+status will be 1.
+
+You can view the current CPU frequency in /proc/cpuinfo.  To test the
+ondemand or other variable-speed governors, run something "expensive"
+(e.g. untar the gcc .bz2, or do a big compile) and repeatedly check
+the spead in the cpuinfo file.  You should find that it ramps up
+shortly after the load starts, and falls back a few seconds after the
+load drops. [ BUT, if you are in an xterm on a kernel > 2.6.12-rc5,
+see the ignore_nice line in my bootscript below. ]
+
+
+Bootscript for kernel cpufreq
+_____________________________
+
+If one or more of the demand-based governors works for you, you're
+almost done, you just need to ensure the appropriate governor is
+loaded after you boot.  For my desktop box (athlon64) I use the
+following :
+
+cat >>/etc/rc.d/init.d/cpufreq << EOF
+#!/bin/sh
+
+. /etc/sysconfig/rc
+. ${rc_functions}
+
+case "${1}" in
+	start|demand)
+		boot_mesg "Enabling ondemand cpu frequency"
+		echo ondemand \
+		>/sys/devices/system/cpu/cpu0/cpufreq/scaling_governor
+		boot_mesg "ignoring niceness for ondemand"
+		echo 1 \
+		>/sys/boot/devices/system/cpu0/cpufreq/ondemand/ignore_nice
+ 		;;
+	powersave)
+		boot_mesg "Enabling powersave cpu frequency"
+    		echo powersave \
+		>/sys/devices/system/cpu/cpu0/cpufreq/scaling_governor
+		;;
+	performance)
+		boot_mesg "Enabling performance cpu frequency"
+		echo performance \
+		>/sys/devices/system/cpu/cpu0/cpufreq/scaling_governor
+		;;
+	*)
+		echo "Usage: ${0} {start|demand|powersave|performance}"
+		exit 1
+		;;
+esac
+EOF
+
+chmod 754 /etc/rc.d/init.d/cpufreq
+
+ln -s ../init.d/cpufreq /etc/rc.d/rcsysinit.d/S45cpufreq
+
+ Note that this allows me to set powersave or performance if I ever wish
+to, and that I just install this in rcsysinit.d so there is no 'stop'
+option.
+
+ The 'ignore_nice' ensures the old behaviour of ondemand for kernels
+newer than 2.6.12-rc5 : without this, anything I start in an xterm has a
+niceness of 10 and the kernel doesn't allow it to influence the cpu
+frequency.
+
+
+Powernowd
+_________
+
+
+ This is based on 0.96.  Untar it, you'll notice the Makefile is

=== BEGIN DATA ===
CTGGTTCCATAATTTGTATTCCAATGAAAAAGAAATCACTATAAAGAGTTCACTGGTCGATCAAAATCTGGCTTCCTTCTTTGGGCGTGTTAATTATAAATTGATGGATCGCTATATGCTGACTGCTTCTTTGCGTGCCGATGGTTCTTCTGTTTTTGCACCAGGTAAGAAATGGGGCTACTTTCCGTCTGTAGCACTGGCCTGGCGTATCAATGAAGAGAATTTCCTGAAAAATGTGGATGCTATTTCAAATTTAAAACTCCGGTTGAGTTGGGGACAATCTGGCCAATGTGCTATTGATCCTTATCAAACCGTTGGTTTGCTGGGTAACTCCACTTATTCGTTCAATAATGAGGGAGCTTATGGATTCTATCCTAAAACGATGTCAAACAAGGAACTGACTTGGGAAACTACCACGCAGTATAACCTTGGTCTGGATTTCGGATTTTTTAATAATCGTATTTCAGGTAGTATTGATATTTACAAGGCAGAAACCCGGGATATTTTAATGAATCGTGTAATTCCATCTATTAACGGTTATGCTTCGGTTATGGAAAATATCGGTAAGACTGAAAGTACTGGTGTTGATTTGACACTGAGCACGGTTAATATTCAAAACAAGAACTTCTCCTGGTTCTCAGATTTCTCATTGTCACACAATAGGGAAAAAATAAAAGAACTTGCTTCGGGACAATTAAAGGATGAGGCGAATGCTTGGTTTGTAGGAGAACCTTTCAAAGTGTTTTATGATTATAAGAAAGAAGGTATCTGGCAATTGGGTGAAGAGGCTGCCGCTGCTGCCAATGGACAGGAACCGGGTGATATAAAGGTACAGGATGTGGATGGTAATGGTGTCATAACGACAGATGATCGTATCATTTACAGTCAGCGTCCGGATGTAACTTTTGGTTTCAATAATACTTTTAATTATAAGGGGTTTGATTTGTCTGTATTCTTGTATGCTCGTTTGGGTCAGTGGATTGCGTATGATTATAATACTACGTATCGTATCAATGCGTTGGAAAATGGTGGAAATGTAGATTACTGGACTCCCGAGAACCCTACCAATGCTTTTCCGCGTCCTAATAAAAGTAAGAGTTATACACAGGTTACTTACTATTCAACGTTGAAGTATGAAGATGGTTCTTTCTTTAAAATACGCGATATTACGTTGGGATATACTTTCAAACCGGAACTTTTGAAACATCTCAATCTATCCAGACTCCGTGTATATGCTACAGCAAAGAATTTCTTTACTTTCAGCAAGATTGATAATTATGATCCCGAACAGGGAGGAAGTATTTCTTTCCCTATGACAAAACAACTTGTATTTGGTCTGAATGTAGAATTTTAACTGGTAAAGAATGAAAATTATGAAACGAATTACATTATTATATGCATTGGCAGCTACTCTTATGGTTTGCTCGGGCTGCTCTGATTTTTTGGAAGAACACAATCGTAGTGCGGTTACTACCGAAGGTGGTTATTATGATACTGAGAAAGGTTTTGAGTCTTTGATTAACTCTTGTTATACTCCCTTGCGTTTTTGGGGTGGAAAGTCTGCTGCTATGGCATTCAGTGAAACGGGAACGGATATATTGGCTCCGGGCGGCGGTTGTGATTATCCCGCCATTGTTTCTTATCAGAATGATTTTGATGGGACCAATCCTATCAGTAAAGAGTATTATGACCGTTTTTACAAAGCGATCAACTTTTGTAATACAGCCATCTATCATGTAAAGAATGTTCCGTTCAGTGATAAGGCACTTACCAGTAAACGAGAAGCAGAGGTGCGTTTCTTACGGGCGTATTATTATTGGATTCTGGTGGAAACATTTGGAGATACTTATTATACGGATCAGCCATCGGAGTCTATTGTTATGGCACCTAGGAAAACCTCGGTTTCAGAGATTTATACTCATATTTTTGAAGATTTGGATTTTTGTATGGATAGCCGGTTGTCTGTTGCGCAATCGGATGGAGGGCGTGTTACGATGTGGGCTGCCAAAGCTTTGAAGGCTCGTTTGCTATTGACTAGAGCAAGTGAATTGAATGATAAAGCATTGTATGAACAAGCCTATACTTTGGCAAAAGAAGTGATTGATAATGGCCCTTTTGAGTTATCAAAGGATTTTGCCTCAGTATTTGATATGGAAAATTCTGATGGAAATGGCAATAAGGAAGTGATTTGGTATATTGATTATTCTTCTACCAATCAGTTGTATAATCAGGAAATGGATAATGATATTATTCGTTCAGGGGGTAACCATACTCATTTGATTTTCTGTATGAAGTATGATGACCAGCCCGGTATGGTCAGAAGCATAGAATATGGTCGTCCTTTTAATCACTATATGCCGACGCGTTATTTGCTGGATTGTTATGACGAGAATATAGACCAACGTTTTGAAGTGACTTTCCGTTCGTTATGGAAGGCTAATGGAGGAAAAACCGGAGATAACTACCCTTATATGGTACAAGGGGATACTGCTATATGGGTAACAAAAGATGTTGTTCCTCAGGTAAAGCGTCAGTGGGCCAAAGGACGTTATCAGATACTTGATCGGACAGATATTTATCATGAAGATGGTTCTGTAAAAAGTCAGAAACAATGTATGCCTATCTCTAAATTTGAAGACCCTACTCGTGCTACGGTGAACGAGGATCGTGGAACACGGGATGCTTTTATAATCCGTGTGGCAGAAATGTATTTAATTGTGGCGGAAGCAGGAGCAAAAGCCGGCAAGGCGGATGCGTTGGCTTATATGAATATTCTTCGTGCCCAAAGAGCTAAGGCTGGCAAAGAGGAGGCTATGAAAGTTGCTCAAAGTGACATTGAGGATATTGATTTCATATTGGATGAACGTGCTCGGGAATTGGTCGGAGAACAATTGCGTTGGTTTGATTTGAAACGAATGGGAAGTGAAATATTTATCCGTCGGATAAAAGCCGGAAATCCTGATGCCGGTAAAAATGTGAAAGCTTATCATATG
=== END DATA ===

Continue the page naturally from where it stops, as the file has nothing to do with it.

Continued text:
+described as -very- simple.  Unfortunately, it installs into /usr/sbin
+- on a laptop, you probably want to bring it up as part of the boot
+process, so I think it belongs in /sbin.  The easy way to do that is
+
+ make && install -m 755 powernowd /sbin
+
+ There is an example powernowd.init in the package, which could be
+adapted for the bootscript, using variations of "dyn" (dynamic), "low",
+"high" - I go with something a little simple - dynamic frequency
+control at all times:
+
+Bootscript for powernowd
+________________________
+
+cat >>/etc/rc.d/init.d/powernowd << EOF
+#!/bin/sh
+
+. /etc/sysconfig/rc
+. ${rc_functions}
+
+case "${1}" in
+	start)
+		boot_mesg "Starting powernowd"
+		loadproc /sbin/powernowd
+		;;
+	status)
+		boot_mesg "Starting powernowd"
+		statusproc /sbin/powernowd
+		;;
+	stop)
+		boot_mesg "Starting powernowd"
+		killproc /sbin/powernowd
+		;;
+	*)
+		echo "Usage: ${0} {start|status|stop}"
+		exit 1
+		;;
+esac
+EOF
+
+chmod 754 /etc/rc.d/init.d/powernowd
+
+ln -s ../init.d/powernowd /etc/rc.d/rcsysinit.d/S45powernowd
+ln -s ../init.d/powernowd /etc/rc.d/rc0.d/K45powernowd
+ln -s ../init.d/powernowd /etc/rc.d/rc6.d/K45powernowd
+
+ACKNOWLEDGEMENTS:
+_________________
+
+Barry Shilliday for bringing the scaling_governors to my attention
+in an article in PC Plus magazine.
+
+Eric Piel for explaining how to restore the old behaviour for the
+ondemand governor.
+
+
+CHANGELOG:
+__________
+
+2005-07-12	First version.
+
+
+Updated versions of this hint may be found at
+http://www.kenmoffat.uklinux.net/hints/
+